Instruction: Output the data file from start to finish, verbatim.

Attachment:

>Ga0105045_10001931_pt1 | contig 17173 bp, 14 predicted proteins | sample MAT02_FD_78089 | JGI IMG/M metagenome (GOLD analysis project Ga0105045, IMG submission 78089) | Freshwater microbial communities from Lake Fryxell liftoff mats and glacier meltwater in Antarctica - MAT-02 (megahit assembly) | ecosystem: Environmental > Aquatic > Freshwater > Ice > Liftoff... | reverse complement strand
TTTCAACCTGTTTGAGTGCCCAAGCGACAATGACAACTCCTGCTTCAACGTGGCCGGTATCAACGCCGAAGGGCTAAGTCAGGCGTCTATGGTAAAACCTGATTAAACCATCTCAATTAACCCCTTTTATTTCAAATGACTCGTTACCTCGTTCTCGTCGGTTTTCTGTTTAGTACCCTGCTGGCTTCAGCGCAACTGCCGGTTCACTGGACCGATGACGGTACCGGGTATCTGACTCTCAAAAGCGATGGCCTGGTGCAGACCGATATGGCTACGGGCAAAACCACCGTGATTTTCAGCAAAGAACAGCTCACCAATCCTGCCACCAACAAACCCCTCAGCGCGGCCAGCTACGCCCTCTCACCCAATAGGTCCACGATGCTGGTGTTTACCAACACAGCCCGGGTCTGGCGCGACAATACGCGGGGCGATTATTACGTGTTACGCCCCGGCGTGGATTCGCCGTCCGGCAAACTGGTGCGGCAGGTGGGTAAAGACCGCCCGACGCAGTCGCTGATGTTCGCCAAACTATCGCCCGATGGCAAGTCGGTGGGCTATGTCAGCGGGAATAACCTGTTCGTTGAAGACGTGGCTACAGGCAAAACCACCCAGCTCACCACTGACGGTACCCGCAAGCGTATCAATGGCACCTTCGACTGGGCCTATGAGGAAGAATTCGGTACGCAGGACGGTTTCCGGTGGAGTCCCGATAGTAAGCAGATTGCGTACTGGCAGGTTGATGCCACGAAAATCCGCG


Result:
>Ga0105045_10001931_pt1 | contig 17173 bp, 14 predicted proteins | sample MAT02_FD_78089 | JGI IMG/M metagenome (GOLD analysis project Ga0105045, IMG submission 78089) | Freshwater microbial communities from Lake Fryxell liftoff mats and glacier meltwater in Antarctica - MAT-02 (megahit assembly) | ecosystem: Environmental > Aquatic > Freshwater > Ice > Liftoff... | reverse complement strand
TTTCAACCTGTTTGAGTGCCCAAGCGACAATGACAACTCCTGCTTCAACGTGGCCGGTATCAACGCCGAAGGGCTAAGTCAGGCGTCTATGGTAAAACCTGATTAAACCATCTCAATTAACCCCTTTTATTTCAAATGACTCGTTACCTCGTTCTCGTCGGTTTTCTGTTTAGTACCCTGCTGGCTTCAGCGCAACTGCCGGTTCACTGGACCGATGACGGTACCGGGTATCTGACTCTCAAAAGCGATGGCCTGGTGCAGACCGATATGGCTACGGGCAAAACCACCGTGATTTTCAGCAAAGAACAGCTCACCAATCCTGCCACCAACAAACCCCTCAGCGCGGCCAGCTACGCCCTCTCACCCAATAGGTCCACGATGCTGGTGTTTACCAACACAGCCCGGGTCTGGCGCGACAATACGCGGGGCGATTATTACGTGTTACGCCCCGGCGTGGATTCGCCGTCCGGCAAACTGGTGCGGCAGGTGGGTAAAGACCGCCCGACGCAGTCGCTGATGTTCGCCAAACTATCGCCCGATGGCAAGTCGGTGGGCTATGTCAGCGGGAATAACCTGTTCGTTGAAGACGTGGCTACAGGCAAAACCACCCAGCTCACCACTGACGGTACCCGCAAGCGTATCAATGGCACCTTCGACTGGGCCTATGAGGAAGAATTCGGTACGCAGGACGGTTTCCGGTGGAGTCCCGATAGTAAGCAGATTGCGTACTGGCAGGTTGATGCCACGAAAATCCGCG